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McCain Diagnosed with Cancer; Trump's Break with Sessions; Layoffs at Carrier Plant; Simpson before Parole Board. Aired 8:30- 9:00a ET

Aired July 20, 2017 - 08:30   ET



[08:32:11] CHRIS CUOMO, CNN ANCHOR: All right, in this interview we see the president of the United States doing something that is unusual, to say the least. He takes his attorney general and he throws him under the bus. Says he probably shouldn't have picked him and he wouldn't have if he had known that he was going to recuse himself from the Russia investigation. That comes in this new "New York Times" interview. He talks about the special counsel and he makes a lot of bold pronouncements.

So let's get the take on the president's apparent distancing himself from his own party, from a member of that party, Steve King. Steve King tweeted, "no one in America can match the excellence of Jeff Sessions as attorney general. The Trump agenda would be crippled without him."

And the congressman joins us now.

It's good to see you, as always.

REP. STEVE KING (R), IOWA: Good to see you. Thanks, Chris.

CUOMO: Now, let's talk about what matters most first. Senator John McCain, a man you know and a man many admire, this diagnosis is a tough one, but so is he. What do you want people to know?

KING: Well, first, I want the American people all to know that John McCain is an authentic American hero. And the suffering that he did in the P.O.W. camps, often returned to as the Hanway Hiltons (ph), was awful. And he shrunk down to 75 pounds and rattled around inside a body cast when they threw him on Medal of Honor recipient Bud Day's (ph), his bunk to nurse him back to health.

John's lived through all of that and he's a person who has stood by his beliefs. And disagree with him or not, John McCain's an authentic American hero. He is a fighter. And we all ought to be praying for him and looking forward to his recovery and looking forward to him coming back into the United States Senate and casting a vote, hopefully to repeal Obamacare.

CUOMO: He is a fighter. He will fight and his family needs him here and he's got a lot of work left to do, as you suggested. So we wish him well.

All right, let's get to the matters at hand.

You tweeted something that is pretty obvious on its face. You support Jeff Sessions. We have not heard a president do what President Trump just did to his attorney general. We have not heard that before. Not in our lifetimes anyway.

What do you make of his none-too-subtle claim that Sessions did the wrong thing and that he shouldn't have picked him if that's what he was going to do?

KING: Well, it's hard to understand what was going on in the president's head at the moment that he made those remarks. It was a 50-minute interview, as I understand. The full context of that, I don't have the feel and the flow of it.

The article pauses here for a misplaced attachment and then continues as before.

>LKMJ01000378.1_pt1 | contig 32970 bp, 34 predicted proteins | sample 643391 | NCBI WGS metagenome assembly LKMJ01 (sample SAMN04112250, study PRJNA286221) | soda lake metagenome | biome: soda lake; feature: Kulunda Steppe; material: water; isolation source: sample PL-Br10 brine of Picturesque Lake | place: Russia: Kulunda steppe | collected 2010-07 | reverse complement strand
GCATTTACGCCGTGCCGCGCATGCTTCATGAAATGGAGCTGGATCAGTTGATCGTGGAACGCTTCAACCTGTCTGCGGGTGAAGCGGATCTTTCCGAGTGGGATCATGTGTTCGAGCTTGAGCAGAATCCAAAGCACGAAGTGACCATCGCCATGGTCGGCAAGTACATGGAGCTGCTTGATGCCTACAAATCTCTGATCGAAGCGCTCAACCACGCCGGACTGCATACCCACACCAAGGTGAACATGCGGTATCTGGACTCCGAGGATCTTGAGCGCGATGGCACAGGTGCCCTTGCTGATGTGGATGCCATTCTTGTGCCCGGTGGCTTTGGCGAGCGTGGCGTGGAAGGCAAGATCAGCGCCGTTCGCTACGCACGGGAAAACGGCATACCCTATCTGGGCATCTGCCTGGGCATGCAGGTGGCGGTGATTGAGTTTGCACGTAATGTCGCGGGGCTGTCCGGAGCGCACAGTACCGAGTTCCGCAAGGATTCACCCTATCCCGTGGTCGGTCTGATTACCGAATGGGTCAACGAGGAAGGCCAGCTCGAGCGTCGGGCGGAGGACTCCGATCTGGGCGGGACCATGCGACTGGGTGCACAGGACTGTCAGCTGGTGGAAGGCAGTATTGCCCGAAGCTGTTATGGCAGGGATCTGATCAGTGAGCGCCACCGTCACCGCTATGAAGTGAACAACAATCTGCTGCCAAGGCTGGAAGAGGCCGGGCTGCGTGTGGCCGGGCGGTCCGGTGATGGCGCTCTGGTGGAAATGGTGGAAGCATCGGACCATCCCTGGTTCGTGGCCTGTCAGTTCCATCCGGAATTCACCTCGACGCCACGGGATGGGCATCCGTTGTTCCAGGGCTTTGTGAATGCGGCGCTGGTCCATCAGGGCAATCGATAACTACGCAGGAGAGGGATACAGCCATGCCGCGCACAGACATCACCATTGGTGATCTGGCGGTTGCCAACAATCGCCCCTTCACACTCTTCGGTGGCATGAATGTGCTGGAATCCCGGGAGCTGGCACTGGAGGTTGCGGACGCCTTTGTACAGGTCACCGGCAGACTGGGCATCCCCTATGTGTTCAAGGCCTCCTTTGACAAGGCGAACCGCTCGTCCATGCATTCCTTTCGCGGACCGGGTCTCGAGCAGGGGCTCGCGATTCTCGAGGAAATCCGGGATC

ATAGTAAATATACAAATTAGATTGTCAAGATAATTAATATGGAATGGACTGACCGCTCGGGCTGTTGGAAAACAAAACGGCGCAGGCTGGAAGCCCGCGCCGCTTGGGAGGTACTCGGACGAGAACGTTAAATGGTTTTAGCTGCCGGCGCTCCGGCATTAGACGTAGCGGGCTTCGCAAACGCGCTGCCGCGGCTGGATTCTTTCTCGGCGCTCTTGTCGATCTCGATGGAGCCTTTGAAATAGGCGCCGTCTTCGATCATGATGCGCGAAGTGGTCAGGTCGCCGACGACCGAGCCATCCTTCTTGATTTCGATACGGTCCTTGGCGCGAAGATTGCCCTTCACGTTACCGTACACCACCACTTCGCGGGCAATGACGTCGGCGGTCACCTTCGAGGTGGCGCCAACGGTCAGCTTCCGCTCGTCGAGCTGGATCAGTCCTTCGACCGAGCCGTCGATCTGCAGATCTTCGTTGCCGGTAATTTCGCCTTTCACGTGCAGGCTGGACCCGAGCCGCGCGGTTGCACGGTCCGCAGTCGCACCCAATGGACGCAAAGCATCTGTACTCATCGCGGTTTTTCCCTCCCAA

But I just want to send a message to the president of the United States here. There is no person in this country better qualified to serve as attorney general. No one can match the excellence of Jeff Sessions. He is the best cabinet appointment that President Trump has made.

And he also is a noble individual. He believes in the Constitution. He understands the structure of the rule of law within that. And he lives by those principles.

I've had disagreements with Jeff Sessions, too, but I would opt for his judgment in almost every case. And I - and whether he made a mistake or not in recusing himself from the Russia investigation component, he made that decision out of a sense that - I will say it's a sense of nobility and honor. And so I would let that go and I would say, let's build on what we have. I want Jeff Sessions to keep serving this country, and I'm - I'm concerned he might come up with some different decision. And that would be giving - that would be handing a victory over to the left.

[08:35:30] CUOMO: Well, the left has nothing to do with it. I mean John - you know, when Jeff Sessions took the job, he had to know that if there was an investigation that dealt with the campaign, he'd have to recuse himself. What other option did we have?

KING: Well, I think that - again, I think it was a decision made out of a - he was deeply involved in the campaign.

CUOMO: Right.

KING: The investigation didn't show at that time that it was going to go as long or as deeply as it did. But very early in that process, he decided, how could he be an attorney general with an investigation that was looking in on actions of the campaign that he was involved in.

CUOMO: Right.

KING: And it was a simple decision, I think, for Jeff Sessions. And I - and I think we accept that decision. The president should accept that decision. And we should get all we can out of the good people we have that are in place today.

CUOMO: Well, the president seemed to be placing a different priority on the situation, which was, what was good for him. And what was good for the president was to have his man in there tamping down this investigation. When that didn't happen, he apparently went bad on the attorney general. So we'll see what happens because he also suggested -